Once, a friend paid me a compliment. He said, “You are the most devout ‘irreverent’ person I have ever met.” Okay, maybe it wasn’t a compliment. It was a perplexed, worried statement. I thanked him anyway. As a girl who loves to approach life with humor, even the “serious bits,” as author Terry Pratchett would call them, it’s no surprise I would love the series Good Omens.Continue reading
The world had never seen, nor will see again, an author such as Terry Pratchett. At thirteen years old, readers caught its first glimpse of his satiric humor when he wrote a story about the Devil asking for help in marketing hell, becoming distraught with all the “noisy people” now crowding his “amusement park,” and begging the marketing agent to fix it. Continue reading
HALLOWEEN 2013: BY CAITLIN HORTON
In life, most of us will hear at least a portion of the following: “What’s in a name? That which we call a rose by any other name would smell as sweet…” But what if your name happens to be Moist von Lipwig?
For the main character of two of Terry Pratchett’s novels, Going Postal and Making Money, any other name would be better. Perhaps someone gave Moist this advice as a child, because one way or another, he turned to a dubious life of crime, mostly as a confidence trickster by the name of Alfred Spangler who was so good at his trade he could sell glass as diamonds. Continue reading
MARCH / APRIL 2013: BY CHARITY BISHOP
She heard was a peculiar sort of “wump-wump!”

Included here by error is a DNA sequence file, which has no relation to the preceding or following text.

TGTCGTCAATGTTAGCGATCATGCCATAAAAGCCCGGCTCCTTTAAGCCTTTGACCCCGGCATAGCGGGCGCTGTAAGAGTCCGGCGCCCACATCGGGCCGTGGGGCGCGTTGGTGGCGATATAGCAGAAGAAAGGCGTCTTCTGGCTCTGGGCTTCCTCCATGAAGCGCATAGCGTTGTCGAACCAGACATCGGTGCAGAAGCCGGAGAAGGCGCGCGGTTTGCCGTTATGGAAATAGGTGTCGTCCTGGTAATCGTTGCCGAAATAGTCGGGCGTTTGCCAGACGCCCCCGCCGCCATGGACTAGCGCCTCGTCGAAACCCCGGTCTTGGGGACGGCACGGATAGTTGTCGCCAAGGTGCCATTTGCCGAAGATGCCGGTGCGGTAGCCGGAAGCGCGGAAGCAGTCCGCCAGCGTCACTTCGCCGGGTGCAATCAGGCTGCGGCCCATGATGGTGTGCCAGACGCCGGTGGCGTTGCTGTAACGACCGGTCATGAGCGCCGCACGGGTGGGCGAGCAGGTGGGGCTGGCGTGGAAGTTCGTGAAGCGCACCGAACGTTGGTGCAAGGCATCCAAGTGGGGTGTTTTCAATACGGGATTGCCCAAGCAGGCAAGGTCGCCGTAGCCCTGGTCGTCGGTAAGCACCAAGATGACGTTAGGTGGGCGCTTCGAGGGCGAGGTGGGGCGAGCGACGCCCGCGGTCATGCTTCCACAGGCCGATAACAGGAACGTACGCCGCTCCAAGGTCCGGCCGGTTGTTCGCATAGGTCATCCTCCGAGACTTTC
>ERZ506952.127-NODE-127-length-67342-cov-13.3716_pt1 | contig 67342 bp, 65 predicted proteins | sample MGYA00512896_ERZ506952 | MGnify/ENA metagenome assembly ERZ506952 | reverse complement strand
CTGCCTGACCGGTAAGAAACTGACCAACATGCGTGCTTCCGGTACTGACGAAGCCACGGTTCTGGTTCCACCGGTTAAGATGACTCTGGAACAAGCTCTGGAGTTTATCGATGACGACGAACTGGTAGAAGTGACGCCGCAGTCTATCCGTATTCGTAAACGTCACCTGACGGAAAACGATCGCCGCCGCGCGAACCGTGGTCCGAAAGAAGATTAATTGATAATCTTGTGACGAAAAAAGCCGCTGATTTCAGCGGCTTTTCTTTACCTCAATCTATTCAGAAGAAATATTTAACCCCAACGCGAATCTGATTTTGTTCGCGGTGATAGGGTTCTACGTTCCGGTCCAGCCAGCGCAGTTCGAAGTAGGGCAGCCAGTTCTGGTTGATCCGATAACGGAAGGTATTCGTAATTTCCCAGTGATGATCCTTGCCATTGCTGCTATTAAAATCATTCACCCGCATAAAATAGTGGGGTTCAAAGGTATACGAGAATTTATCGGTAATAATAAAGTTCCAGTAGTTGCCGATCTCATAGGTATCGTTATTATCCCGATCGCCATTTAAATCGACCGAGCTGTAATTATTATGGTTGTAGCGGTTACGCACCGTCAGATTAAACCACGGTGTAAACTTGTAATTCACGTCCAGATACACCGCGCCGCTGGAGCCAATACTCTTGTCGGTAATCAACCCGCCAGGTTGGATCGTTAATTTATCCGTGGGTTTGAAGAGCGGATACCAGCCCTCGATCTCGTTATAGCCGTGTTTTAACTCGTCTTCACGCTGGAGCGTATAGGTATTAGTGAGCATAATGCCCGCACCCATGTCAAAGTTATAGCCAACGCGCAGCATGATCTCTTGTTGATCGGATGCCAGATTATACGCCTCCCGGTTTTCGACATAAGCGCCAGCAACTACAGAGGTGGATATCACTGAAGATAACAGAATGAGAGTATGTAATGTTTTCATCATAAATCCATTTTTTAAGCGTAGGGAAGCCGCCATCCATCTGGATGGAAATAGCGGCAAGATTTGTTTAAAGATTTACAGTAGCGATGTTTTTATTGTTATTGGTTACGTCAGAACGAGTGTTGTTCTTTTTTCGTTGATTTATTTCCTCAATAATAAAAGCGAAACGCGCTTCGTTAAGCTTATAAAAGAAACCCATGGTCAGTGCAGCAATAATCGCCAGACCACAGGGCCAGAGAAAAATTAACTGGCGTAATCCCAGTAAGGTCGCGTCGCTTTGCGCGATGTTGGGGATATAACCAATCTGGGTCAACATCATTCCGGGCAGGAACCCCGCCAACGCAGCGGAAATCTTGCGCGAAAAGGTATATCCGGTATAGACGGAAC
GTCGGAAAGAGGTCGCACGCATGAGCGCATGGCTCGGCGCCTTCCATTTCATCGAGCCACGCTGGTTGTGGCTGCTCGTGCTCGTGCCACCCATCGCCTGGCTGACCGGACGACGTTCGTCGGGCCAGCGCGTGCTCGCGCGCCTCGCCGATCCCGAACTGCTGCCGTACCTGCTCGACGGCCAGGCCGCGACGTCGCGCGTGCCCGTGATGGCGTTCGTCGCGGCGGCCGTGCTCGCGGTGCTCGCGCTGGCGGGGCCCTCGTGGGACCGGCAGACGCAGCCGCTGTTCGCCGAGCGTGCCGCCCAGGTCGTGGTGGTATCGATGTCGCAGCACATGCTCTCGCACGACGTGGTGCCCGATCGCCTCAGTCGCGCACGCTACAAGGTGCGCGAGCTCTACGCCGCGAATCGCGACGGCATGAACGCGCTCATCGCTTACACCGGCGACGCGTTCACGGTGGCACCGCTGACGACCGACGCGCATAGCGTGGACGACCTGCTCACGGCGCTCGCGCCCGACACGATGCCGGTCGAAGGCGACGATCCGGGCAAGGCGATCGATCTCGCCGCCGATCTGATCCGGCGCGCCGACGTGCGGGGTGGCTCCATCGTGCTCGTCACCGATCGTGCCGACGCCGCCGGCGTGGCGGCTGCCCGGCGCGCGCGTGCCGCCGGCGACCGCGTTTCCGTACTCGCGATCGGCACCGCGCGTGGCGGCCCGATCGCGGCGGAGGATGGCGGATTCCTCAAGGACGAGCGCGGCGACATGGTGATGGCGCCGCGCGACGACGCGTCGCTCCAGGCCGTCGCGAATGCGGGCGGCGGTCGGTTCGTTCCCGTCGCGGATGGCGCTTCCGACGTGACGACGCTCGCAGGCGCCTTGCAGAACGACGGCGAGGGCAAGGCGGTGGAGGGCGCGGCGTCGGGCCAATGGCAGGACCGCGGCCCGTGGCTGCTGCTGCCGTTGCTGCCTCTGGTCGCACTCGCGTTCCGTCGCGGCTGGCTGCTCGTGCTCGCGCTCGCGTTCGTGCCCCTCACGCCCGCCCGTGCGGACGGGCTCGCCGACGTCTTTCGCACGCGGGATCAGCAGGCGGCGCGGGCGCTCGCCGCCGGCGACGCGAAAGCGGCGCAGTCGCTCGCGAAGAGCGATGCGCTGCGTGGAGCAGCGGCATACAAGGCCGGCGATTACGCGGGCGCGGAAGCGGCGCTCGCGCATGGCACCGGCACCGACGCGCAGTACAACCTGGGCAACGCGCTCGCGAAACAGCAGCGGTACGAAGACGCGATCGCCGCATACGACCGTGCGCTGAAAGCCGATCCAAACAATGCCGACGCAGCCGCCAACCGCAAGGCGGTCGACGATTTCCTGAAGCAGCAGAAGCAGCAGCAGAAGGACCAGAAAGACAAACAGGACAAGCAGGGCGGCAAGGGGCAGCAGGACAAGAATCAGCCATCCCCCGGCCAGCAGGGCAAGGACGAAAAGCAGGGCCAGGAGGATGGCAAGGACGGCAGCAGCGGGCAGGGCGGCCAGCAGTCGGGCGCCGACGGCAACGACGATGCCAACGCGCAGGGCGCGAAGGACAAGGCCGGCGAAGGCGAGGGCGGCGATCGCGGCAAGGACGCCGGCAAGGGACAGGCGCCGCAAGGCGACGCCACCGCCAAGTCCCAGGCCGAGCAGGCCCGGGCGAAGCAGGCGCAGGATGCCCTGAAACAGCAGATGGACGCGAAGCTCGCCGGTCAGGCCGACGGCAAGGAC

“Susan!” A face peeked around the edge of the door. “There’s a monster in the basement again!”
Her book snapped shut, and high heeled boots hit the floor. “Go back to bed!” Susan shooed the children into their room and shut the door behind them. She took a poker from the hearth and went downstairs. She stopped. Her brow furrowed. She lowered the poker.
It wasn’t a bogeyman, a dancing skeleton, or even the Death of Rats. It was a strange, large Blue Box, omitting clouds of smoke. Continue reading
MAY / JUNE 2011: BY CHARITY BISHOP
Normality can be challenging if you can walk through walls and see monsters hiding under beds. Susan wants to be left alone and hopes to make others forget her notorious parentage by working as a governess. (Death adopted her parents and as such she inherited certain of his … ah, abilities.) The children are delighted that she can routinely beat up make-believe thugs with fire irons and more than once she has impressed the lady of the house by referring to various Important People by their first name, but all that is about to come to an end when someone comes down the chimney on Hogswatch Eve that isn’t supposed to be delivering presents… Continue reading